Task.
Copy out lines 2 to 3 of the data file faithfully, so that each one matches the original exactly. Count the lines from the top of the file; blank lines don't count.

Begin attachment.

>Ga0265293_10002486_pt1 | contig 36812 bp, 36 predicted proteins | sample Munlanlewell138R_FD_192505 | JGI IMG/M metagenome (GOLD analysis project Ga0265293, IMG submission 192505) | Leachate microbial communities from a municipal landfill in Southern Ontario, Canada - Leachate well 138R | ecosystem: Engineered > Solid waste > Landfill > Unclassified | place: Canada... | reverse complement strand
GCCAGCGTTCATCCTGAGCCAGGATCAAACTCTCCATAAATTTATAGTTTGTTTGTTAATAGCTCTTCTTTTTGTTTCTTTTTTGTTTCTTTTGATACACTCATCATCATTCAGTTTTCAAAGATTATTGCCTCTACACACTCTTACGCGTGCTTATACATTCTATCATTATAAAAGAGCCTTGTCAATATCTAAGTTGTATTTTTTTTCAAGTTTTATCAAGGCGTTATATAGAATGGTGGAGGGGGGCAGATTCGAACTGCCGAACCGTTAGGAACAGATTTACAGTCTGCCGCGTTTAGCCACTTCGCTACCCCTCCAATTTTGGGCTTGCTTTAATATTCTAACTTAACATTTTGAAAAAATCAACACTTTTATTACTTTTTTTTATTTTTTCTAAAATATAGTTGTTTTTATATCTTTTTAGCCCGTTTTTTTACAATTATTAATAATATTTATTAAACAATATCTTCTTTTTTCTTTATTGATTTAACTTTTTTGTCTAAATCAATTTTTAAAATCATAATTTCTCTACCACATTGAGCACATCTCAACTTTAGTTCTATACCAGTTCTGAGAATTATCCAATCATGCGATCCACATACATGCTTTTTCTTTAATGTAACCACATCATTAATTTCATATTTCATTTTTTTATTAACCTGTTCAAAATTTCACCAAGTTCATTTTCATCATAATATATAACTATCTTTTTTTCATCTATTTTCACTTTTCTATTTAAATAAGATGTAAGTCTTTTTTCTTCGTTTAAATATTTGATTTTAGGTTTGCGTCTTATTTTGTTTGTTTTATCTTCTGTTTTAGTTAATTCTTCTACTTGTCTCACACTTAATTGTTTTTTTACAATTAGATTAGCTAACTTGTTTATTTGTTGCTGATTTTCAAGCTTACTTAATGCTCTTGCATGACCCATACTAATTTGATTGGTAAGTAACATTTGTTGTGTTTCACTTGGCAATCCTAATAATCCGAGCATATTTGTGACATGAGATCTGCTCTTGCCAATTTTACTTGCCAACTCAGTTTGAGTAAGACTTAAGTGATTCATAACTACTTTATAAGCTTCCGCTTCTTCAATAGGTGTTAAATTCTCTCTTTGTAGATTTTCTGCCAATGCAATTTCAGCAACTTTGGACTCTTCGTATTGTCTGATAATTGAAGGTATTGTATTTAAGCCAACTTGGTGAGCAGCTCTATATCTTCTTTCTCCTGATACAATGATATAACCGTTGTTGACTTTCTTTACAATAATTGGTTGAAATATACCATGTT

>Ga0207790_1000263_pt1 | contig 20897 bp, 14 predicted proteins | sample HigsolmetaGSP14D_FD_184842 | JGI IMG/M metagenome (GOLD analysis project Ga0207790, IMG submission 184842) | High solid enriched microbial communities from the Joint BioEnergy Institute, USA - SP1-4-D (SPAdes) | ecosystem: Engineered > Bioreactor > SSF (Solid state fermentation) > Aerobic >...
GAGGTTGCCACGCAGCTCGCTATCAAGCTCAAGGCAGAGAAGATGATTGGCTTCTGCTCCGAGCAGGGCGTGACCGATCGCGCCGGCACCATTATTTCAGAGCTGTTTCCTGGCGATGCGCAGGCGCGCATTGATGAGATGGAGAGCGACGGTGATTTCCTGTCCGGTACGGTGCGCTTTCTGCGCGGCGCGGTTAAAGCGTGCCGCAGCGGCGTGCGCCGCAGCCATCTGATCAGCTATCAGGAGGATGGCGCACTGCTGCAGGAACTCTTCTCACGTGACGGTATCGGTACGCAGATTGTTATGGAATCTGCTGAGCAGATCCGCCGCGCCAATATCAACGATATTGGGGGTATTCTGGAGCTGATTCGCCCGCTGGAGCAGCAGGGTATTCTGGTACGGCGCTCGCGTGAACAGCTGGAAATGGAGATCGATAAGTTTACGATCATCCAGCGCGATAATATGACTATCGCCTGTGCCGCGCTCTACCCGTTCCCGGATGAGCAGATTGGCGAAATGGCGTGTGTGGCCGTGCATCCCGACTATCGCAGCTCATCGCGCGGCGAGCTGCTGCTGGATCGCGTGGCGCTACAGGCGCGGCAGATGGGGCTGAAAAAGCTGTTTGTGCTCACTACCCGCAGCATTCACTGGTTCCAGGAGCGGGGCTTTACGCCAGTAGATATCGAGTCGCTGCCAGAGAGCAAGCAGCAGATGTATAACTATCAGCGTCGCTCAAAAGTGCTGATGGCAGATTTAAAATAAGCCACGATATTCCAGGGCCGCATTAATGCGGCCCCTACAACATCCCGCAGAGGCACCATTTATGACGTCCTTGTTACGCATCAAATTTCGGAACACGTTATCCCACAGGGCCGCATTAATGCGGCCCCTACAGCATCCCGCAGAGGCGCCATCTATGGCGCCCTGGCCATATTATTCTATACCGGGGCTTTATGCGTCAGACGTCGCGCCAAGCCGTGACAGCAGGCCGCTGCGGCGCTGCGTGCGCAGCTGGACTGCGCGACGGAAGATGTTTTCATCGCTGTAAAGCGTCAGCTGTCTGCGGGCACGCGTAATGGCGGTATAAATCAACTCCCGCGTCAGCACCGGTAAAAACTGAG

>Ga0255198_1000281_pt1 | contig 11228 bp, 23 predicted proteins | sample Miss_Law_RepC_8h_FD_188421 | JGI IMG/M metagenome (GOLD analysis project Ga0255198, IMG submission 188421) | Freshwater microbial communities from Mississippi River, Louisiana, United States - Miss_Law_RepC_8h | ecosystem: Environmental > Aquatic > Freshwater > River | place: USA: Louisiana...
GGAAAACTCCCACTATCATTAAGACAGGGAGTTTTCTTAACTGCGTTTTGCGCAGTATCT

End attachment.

GCCAGCGTTCATCCTGAGCCAGGATCAAACTCTCCATAAATTTATAGTTTGTTTGTTAATAGCTCTTCTTTTTGTTTCTTTTTTGTTTCTTTTGATACACTCATCATCATTCAGTTTTCAAAGATTATTGCCTCTACACACTCTTACGCGTGCTTATACATTCTATCATTATAAAAGAGCCTTGTCAATATCTAAGTTGTATTTTTTTTCAAGTTTTATCAAGGCGTTATATAGAATGGTGGAGGGGGGCAGATTCGAACTGCCGAACCGTTAGGAACAGATTTACAGTCTGCCGCGTTTAGCCACTTCGCTACCCCTCCAATTTTGGGCTTGCTTTAATATTCTAACTTAACATTTTGAAAAAATCAACACTTTTATTACTTTTTTTTATTTTTTCTAAAATATAGTTGTTTTTATATCTTTTTAGCCCGTTTTTTTACAATTATTAATAATATTTATTAAACAATATCTTCTTTTTTCTTTATTGATTTAACTTTTTTGTCTAAATCAATTTTTAAAATCATAATTTCTCTACCACATTGAGCACATCTCAACTTTAGTTCTATACCAGTTCTGAGAATTATCCAATCATGCGATCCACATACATGCTTTTTCTTTAATGTAACCACATCATTAATTTCATATTTCATTTTTTTATTAACCTGTTCAAAATTTCACCAAGTTCATTTTCATCATAATATATAACTATCTTTTTTTCATCTATTTTCACTTTTCTATTTAAATAAGATGTAAGTCTTTTTTCTTCGTTTAAATATTTGATTTTAGGTTTGCGTCTTATTTTGTTTGTTTTATCTTCTGTTTTAGTTAATTCTTCTACTTGTCTCACACTTAATTGTTTTTTTACAATTAGATTAGCTAACTTGTTTATTTGTTGCTGATTTTCAAGCTTACTTAATGCTCTTGCATGACCCATACTAATTTGATTGGTAAGTAACATTTGTTGTGTTTCACTTGGCAATCCTAATAATCCGAGCATATTTGTGACATGAGATCTGCTCTTGCCAATTTTACTTGCCAACTCAGTTTGAGTAAGACTTAAGTGATTCATAACTACTTTATAAGCTTCCGCTTCTTCAATAGGTGTTAAATTCTCTCTTTGTAGATTTTCTGCCAATGCAATTTCAGCAACTTTGGACTCTTCGTATTGTCTGATAATTGAAGGTATTGTATTTAAGCCAACTTGGTGAGCAGCTCTATATCTTCTTTCTCCTGATACAATGATATAACCGTTGTTGACTTTCTTTACAATAATTGGTTGAAATATACCATGTT

>Ga0207790_1000263_pt1 | contig 20897 bp, 14 predicted proteins | sample HigsolmetaGSP14D_FD_184842 | JGI IMG/M metagenome (GOLD analysis project Ga0207790, IMG submission 184842) | High solid enriched microbial communities from the Joint BioEnergy Institute, USA - SP1-4-D (SPAdes) | ecosystem: Engineered > Bioreactor > SSF (Solid state fermentation) > Aerobic >...